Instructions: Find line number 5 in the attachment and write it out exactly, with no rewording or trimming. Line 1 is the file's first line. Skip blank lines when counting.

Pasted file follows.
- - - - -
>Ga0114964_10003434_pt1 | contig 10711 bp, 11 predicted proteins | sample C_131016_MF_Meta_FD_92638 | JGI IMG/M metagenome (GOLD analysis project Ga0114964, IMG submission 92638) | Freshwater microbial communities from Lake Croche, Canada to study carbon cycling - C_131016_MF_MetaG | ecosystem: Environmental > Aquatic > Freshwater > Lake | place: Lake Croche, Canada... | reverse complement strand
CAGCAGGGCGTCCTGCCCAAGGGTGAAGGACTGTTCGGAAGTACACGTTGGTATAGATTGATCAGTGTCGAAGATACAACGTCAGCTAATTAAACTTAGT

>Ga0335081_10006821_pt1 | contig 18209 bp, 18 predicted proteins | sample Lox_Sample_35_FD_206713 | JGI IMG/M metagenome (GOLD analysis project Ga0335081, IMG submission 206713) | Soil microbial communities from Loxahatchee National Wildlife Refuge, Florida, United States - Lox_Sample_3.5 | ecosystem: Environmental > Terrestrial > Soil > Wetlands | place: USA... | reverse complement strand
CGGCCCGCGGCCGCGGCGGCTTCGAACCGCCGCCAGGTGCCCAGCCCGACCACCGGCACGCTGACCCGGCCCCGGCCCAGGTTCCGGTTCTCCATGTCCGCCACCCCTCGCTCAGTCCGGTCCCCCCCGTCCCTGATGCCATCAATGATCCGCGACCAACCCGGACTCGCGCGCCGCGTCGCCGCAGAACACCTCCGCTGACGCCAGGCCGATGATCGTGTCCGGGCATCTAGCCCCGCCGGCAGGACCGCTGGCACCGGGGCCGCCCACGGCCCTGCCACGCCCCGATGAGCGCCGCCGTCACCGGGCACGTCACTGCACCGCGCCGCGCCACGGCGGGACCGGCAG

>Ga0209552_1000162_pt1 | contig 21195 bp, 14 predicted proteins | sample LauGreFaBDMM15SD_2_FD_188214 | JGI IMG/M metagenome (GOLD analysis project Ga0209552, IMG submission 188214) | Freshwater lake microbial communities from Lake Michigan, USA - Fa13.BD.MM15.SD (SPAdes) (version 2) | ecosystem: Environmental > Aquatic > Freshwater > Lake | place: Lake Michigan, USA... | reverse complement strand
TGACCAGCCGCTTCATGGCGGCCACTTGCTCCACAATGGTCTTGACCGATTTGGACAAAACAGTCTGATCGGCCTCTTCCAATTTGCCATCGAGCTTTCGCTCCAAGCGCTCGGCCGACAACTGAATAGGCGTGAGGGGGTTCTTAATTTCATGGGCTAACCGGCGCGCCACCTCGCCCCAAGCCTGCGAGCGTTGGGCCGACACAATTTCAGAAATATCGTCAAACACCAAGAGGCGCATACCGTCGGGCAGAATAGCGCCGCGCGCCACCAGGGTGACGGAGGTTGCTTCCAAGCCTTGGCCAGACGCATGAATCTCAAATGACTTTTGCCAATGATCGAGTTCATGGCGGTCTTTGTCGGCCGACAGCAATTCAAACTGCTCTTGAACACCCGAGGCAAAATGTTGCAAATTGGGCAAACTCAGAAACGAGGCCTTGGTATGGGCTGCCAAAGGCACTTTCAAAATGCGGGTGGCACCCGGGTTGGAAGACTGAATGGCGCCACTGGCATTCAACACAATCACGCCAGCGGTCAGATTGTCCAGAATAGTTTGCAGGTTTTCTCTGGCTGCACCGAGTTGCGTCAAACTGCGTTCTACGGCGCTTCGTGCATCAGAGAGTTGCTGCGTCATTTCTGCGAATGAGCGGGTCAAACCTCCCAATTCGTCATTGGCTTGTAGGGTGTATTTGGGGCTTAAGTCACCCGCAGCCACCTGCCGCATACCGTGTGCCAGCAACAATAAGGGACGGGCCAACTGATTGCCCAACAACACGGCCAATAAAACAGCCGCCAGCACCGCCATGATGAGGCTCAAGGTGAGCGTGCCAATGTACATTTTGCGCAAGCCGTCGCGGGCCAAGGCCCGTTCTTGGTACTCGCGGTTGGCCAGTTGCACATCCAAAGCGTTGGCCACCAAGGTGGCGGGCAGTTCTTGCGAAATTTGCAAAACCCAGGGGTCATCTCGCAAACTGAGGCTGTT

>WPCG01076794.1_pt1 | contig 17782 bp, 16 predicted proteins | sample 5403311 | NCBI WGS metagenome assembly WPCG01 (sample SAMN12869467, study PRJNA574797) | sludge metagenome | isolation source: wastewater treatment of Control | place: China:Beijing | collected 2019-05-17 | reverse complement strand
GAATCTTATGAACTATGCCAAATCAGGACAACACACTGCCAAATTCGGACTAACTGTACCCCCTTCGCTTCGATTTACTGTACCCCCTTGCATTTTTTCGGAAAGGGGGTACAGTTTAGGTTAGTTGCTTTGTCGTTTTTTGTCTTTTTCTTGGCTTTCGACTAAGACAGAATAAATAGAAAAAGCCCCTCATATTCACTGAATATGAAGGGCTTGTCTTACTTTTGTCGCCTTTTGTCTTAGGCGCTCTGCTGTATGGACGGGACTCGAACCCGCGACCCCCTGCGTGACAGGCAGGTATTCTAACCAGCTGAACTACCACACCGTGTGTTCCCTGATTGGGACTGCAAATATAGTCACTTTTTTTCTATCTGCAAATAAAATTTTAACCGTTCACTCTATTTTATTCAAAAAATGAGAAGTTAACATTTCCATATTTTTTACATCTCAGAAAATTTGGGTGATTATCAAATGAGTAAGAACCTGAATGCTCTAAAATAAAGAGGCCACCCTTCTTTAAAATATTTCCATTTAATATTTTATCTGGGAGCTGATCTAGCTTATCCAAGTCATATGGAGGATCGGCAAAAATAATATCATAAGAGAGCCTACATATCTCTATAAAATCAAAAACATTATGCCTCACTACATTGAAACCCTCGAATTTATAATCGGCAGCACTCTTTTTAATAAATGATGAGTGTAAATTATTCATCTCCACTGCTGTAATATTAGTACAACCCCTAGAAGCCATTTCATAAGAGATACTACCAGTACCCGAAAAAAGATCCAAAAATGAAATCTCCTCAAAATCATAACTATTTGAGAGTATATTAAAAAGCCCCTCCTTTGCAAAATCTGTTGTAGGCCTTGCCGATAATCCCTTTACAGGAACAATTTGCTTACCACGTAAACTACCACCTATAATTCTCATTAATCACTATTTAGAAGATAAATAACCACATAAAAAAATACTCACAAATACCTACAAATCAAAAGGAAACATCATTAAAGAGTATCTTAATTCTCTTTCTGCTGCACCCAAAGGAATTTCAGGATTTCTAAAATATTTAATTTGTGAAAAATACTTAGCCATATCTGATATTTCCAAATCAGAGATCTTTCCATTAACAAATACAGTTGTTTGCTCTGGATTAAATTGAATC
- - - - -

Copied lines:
>Ga0209552_1000162_pt1 | contig 21195 bp, 14 predicted proteins | sample LauGreFaBDMM15SD_2_FD_188214 | JGI IMG/M metagenome (GOLD analysis project Ga0209552, IMG submission 188214) | Freshwater lake microbial communities from Lake Michigan, USA - Fa13.BD.MM15.SD (SPAdes) (version 2) | ecosystem: Environmental > Aquatic > Freshwater > Lake | place: Lake Michigan, USA... | reverse complement strand